Sorry, folks. I thought I prepped this for this morning, but I didn’t. It’s been that kind of week.
Posted by ShadowWing Tronix on November 3, 2017 in Animation Spotlight, Art Soundoff Challenge and tagged Art Soundoff, Art Soundoff Challenge, Filmation.
I like everything about Filmation. My two favorite Filmation cartoons are Blackstar and Masters of the Universe. Both of those cartoons had well written stories, a diverse array of interesting characters, and many unique story settings. Plus, I do like the art styles and coloring on those two Filmation toons. Honestly, I’ve never seen the Bravestar cartoon, but it sounds like I should try to check out some episodes on Youtube. I’m surprised that I never watched it during its original run, because I certainly would have been interested in a cartoon that featured a Native American main character. Very few cartoons have focused on a Native main character (although many people say that Blackstar could be a Native American too, but his ethnic background isn’t specified in the cartoon). As a result, I do give Filmation lots of credit for leading the way in the 80s with a cartoon featuring a Native main character….Blackstar! Filmation was quite progressive.
They also had the first black superheroes on TV, the married team of Superstretch and Microwoman, on Super 7. I did a Saturday Night Showcase on Super 7.
Oops….I meant to say Bravestar! at the end of my post (although I probably could include Blackstar in that comment too).
Yep, Blackstar appears to be Native American as well. His girlfriend was white though, and nobody thought to bring it up. That’s rare to see with interracial couples. The racial divide is usually all stories talk about. Just more proof that Filmation was great!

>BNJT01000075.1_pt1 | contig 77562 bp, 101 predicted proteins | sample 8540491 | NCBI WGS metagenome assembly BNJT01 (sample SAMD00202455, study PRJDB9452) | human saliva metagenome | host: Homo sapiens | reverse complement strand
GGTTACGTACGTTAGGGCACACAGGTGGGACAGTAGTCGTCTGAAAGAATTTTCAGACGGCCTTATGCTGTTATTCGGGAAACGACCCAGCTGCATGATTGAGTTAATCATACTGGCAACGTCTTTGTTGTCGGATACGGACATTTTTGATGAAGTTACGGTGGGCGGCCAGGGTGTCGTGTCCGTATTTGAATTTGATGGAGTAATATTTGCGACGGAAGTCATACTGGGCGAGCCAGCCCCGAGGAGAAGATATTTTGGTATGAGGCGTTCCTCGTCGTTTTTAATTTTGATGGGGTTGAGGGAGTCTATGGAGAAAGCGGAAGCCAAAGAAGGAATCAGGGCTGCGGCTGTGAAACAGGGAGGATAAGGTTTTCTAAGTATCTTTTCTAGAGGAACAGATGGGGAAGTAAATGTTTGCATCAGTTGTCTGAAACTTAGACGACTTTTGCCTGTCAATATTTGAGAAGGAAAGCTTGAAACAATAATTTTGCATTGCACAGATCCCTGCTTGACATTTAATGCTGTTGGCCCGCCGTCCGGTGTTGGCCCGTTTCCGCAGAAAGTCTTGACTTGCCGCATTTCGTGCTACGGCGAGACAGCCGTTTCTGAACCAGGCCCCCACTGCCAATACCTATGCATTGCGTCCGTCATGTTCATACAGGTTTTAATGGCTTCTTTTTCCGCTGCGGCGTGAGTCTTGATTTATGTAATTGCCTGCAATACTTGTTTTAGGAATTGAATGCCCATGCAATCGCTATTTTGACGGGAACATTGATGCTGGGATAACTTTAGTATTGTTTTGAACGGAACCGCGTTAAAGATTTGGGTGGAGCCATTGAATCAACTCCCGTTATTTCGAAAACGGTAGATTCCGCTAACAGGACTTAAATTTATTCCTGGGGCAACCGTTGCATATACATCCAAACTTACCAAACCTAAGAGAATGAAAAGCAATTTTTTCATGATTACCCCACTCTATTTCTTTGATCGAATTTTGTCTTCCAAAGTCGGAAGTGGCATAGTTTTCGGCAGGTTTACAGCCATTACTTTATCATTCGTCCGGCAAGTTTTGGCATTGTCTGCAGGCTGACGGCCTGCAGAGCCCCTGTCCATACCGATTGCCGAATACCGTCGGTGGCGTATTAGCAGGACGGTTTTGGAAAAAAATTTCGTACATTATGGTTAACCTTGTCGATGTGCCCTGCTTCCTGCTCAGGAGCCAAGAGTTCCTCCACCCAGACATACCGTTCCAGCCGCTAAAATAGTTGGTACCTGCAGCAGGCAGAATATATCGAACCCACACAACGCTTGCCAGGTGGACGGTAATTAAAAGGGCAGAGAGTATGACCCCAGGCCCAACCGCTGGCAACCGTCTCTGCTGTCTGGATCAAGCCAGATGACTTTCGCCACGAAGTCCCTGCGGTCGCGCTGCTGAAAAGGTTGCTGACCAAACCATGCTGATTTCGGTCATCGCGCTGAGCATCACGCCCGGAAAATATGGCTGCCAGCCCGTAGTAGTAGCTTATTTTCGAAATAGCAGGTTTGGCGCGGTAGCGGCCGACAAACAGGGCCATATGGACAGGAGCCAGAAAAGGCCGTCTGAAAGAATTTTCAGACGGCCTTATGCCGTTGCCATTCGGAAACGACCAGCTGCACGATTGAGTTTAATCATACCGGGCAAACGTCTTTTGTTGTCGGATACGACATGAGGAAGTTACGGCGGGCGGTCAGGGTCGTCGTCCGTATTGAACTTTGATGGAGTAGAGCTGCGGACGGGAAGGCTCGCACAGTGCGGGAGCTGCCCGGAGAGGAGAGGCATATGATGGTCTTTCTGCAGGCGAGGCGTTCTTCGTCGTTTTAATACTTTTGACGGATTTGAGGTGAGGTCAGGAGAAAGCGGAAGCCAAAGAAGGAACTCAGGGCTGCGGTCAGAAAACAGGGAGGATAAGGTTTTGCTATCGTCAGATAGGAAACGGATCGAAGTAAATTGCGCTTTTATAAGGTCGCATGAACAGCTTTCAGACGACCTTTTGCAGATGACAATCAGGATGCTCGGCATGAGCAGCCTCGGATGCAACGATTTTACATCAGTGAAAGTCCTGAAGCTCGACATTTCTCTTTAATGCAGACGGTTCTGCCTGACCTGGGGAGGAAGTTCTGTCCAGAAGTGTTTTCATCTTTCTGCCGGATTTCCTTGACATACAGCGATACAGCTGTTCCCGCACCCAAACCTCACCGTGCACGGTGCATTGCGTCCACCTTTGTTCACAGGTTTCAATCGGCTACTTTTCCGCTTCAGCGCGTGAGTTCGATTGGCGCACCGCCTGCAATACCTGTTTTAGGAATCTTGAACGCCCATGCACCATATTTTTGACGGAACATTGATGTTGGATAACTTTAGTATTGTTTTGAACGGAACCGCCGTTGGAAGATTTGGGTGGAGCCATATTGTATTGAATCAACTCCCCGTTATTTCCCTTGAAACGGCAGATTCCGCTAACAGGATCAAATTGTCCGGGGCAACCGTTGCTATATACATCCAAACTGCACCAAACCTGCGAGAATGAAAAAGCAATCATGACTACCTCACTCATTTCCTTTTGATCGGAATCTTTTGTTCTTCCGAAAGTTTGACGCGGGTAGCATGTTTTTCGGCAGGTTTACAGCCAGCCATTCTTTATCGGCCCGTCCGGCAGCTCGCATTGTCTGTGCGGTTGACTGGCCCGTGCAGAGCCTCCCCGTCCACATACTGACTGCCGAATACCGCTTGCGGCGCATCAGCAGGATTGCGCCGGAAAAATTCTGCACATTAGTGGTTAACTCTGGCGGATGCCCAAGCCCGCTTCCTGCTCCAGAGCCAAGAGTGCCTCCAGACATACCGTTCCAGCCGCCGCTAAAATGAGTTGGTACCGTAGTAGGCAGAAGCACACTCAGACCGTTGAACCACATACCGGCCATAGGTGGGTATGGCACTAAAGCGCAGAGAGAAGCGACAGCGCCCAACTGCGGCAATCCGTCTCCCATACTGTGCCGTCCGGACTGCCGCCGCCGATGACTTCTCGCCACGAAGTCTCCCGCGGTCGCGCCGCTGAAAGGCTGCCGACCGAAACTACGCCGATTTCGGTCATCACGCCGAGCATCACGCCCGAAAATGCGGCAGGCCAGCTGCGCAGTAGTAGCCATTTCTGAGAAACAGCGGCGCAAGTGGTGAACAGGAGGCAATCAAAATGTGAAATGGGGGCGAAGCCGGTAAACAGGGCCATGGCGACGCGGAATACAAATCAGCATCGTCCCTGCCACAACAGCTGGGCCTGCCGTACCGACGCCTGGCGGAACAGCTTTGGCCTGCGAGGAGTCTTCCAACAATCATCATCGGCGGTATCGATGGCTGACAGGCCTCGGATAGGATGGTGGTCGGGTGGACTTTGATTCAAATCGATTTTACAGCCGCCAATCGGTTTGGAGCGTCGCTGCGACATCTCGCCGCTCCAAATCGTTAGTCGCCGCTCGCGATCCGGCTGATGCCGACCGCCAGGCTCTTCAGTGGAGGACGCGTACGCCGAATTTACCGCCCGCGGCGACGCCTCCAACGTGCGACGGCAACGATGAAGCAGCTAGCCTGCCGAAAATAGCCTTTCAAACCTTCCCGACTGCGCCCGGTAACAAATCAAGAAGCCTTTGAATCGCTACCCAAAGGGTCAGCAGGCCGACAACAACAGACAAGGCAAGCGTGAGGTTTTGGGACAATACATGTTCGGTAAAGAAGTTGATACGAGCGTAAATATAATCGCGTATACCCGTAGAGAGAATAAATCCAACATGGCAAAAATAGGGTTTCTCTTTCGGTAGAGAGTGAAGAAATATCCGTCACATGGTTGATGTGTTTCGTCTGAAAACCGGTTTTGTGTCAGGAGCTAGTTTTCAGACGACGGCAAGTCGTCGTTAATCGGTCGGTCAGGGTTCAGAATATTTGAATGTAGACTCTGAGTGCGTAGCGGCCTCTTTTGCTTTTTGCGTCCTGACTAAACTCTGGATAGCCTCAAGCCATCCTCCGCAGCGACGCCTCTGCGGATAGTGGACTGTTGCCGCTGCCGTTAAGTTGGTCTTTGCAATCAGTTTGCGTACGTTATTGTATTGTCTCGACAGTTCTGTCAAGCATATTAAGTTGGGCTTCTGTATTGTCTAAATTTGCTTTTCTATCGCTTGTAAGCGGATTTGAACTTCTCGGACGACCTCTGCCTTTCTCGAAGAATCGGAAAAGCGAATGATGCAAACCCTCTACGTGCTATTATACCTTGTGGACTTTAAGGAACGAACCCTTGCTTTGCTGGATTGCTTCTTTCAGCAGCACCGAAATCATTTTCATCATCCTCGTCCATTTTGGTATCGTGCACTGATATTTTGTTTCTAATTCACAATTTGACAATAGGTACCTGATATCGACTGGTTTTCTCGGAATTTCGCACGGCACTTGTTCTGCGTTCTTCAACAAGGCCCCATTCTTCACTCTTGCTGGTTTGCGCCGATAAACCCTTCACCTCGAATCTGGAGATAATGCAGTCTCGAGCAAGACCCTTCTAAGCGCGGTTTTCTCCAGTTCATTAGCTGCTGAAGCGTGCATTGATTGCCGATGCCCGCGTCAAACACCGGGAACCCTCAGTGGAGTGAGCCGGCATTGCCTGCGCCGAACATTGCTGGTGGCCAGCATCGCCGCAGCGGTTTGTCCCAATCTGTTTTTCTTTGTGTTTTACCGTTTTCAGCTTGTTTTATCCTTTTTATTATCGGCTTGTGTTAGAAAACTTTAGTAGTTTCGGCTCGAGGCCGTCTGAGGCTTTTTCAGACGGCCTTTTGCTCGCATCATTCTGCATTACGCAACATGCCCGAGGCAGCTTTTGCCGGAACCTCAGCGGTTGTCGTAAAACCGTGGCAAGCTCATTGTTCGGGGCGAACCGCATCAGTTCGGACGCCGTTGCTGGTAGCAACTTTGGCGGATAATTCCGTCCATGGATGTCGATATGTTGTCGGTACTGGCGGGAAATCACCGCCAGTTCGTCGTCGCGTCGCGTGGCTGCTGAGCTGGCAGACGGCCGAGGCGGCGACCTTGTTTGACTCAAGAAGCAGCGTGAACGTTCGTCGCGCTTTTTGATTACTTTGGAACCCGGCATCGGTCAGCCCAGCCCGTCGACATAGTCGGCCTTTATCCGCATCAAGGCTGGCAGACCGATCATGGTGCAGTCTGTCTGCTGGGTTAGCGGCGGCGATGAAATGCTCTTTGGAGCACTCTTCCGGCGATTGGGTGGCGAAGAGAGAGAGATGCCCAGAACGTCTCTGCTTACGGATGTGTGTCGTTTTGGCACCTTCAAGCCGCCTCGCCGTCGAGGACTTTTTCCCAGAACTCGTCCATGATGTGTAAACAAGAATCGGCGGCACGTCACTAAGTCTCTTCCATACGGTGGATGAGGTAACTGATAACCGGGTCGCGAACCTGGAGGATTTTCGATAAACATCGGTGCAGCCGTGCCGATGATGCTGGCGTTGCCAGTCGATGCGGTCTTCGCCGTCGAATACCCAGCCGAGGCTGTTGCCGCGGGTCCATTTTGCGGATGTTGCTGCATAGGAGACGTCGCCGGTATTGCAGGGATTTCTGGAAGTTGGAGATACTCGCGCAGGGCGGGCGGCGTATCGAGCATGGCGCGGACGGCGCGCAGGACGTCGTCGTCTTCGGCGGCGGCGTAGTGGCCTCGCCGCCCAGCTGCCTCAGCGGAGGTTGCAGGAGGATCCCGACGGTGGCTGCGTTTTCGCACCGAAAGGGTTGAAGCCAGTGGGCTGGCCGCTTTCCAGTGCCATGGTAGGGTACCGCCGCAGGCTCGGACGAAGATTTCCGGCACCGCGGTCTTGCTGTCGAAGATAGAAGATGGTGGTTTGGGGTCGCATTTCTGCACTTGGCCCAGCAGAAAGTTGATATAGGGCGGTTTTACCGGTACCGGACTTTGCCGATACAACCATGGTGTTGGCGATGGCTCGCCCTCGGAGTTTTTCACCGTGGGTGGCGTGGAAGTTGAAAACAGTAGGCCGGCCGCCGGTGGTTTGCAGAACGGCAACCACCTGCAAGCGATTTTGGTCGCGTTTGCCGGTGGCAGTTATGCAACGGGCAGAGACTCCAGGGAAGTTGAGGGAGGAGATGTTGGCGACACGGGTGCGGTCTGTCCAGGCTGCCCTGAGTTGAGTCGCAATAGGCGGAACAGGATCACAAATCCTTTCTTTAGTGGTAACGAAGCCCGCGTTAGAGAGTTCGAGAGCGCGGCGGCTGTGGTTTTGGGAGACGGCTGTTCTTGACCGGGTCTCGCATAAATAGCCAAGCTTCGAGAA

Yes, I do remember when you posted the cartoon video of Superstretch and Microwoman, two black superheroes that Filmation created. That was in the 1970s, so it was very positive for Filmation to include African American characters on its cartoons in the 70s. That’s right….Blackstar’s girlfriend was white. It was very rare for interracial couples to be depicted in 70s or 80s cartoons. So I would have to say that Filmation was very progressive in terms of the depiction of African American characters, Native American characters, and interracial couples in the 70s and 80s. In terms of Hanna Barbera, the only black characters I remember from the 70s or 80s cartoons were the black girl from the the three girls who worked with Captain Caveman (it was probably inspired by Charlie’s Angels), the black teenaged guy in the Godzilla cartoons, and AJ, the African American girl in Go-Bots. Oh….almost forgot….Hanna Barbera did have quite a slew of multicultural superhero characters on Superfiends including the Apache Chief. Speaking of the Apache peoples, when Bravestar would have been on television in that late 80s time frame, I was reading a very awesome comic book called Scout at that time. The comic centered around an Apache character living in a near future Earth.
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